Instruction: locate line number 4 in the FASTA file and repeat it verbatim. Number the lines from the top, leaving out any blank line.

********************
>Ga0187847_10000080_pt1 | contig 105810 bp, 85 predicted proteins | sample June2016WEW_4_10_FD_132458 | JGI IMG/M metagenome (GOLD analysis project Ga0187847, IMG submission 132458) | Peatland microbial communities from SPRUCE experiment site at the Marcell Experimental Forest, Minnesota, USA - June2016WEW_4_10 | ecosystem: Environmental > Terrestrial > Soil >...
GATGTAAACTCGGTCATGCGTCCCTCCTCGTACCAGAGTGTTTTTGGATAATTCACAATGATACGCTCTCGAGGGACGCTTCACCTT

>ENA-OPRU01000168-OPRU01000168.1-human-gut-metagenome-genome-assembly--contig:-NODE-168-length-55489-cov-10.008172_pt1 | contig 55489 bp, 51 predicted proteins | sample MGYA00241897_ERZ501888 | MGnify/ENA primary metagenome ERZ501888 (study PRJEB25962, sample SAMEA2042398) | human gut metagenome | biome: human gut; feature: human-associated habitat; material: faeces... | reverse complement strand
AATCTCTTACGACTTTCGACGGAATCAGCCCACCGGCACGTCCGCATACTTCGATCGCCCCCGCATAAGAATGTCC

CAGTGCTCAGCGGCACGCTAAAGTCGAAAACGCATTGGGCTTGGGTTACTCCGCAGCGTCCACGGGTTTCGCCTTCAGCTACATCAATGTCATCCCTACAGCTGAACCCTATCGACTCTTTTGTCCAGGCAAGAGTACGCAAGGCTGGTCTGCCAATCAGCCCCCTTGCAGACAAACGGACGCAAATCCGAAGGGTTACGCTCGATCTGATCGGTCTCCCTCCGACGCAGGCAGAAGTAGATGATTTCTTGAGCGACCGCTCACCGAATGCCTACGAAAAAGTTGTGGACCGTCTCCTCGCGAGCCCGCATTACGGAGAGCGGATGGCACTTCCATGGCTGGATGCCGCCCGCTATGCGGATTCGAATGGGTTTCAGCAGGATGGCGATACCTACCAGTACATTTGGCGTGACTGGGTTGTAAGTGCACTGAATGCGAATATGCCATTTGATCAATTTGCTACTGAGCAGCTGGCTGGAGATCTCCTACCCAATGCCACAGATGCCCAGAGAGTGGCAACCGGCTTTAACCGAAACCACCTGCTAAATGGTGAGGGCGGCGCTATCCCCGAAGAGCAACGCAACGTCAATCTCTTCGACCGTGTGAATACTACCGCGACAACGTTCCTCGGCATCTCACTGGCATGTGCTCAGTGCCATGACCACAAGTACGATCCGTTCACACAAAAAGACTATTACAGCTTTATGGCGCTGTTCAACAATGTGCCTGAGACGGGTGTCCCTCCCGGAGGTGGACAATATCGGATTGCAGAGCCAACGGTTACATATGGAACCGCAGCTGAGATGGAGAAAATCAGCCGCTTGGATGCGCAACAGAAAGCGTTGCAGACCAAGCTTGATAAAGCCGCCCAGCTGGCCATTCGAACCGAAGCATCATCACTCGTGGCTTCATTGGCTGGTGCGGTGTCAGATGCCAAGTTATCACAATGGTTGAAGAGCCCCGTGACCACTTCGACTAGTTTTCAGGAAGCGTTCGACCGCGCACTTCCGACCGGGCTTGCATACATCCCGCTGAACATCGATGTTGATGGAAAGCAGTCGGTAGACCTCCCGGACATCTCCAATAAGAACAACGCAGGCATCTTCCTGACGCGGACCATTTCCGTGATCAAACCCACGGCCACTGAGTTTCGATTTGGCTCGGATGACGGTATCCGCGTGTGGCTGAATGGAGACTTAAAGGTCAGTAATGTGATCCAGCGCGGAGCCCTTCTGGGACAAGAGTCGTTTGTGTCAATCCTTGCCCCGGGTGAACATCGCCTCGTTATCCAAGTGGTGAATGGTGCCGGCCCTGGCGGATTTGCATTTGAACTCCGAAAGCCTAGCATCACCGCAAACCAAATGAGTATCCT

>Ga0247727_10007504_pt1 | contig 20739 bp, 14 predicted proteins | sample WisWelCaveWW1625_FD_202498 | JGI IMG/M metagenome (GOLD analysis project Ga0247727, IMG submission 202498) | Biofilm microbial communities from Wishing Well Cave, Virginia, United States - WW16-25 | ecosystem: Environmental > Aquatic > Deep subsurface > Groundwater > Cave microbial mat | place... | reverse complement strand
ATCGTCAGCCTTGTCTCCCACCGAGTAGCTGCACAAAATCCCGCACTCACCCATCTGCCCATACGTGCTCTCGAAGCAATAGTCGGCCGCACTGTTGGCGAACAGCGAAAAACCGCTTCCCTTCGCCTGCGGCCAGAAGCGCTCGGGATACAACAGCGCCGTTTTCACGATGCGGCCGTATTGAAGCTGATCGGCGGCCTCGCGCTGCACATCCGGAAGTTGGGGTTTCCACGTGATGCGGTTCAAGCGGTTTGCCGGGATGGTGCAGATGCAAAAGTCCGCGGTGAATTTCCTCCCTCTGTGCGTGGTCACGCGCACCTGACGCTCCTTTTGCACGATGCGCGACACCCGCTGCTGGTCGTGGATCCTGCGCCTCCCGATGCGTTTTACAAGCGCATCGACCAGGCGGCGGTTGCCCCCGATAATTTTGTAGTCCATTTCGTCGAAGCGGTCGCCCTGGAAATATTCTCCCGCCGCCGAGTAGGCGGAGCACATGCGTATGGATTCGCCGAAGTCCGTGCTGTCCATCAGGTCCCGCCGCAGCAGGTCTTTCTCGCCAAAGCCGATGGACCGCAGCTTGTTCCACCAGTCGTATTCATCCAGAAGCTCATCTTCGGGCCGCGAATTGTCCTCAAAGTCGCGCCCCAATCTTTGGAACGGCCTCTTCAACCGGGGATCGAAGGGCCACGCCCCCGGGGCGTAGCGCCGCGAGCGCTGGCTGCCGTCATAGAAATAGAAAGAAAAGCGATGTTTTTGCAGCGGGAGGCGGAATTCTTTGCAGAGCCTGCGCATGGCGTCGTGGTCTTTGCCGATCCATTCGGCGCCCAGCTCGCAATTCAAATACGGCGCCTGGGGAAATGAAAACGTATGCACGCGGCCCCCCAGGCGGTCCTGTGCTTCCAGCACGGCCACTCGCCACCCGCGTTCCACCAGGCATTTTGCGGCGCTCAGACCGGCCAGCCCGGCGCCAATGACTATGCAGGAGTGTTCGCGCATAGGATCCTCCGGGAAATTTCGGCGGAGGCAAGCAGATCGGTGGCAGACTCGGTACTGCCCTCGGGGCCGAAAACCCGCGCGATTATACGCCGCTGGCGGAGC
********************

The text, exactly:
AATCTCTTACGACTTTCGACGGAATCAGCCCACCGGCACGTCCGCATACTTCGATCGCCCCCGCATAAGAATGTCC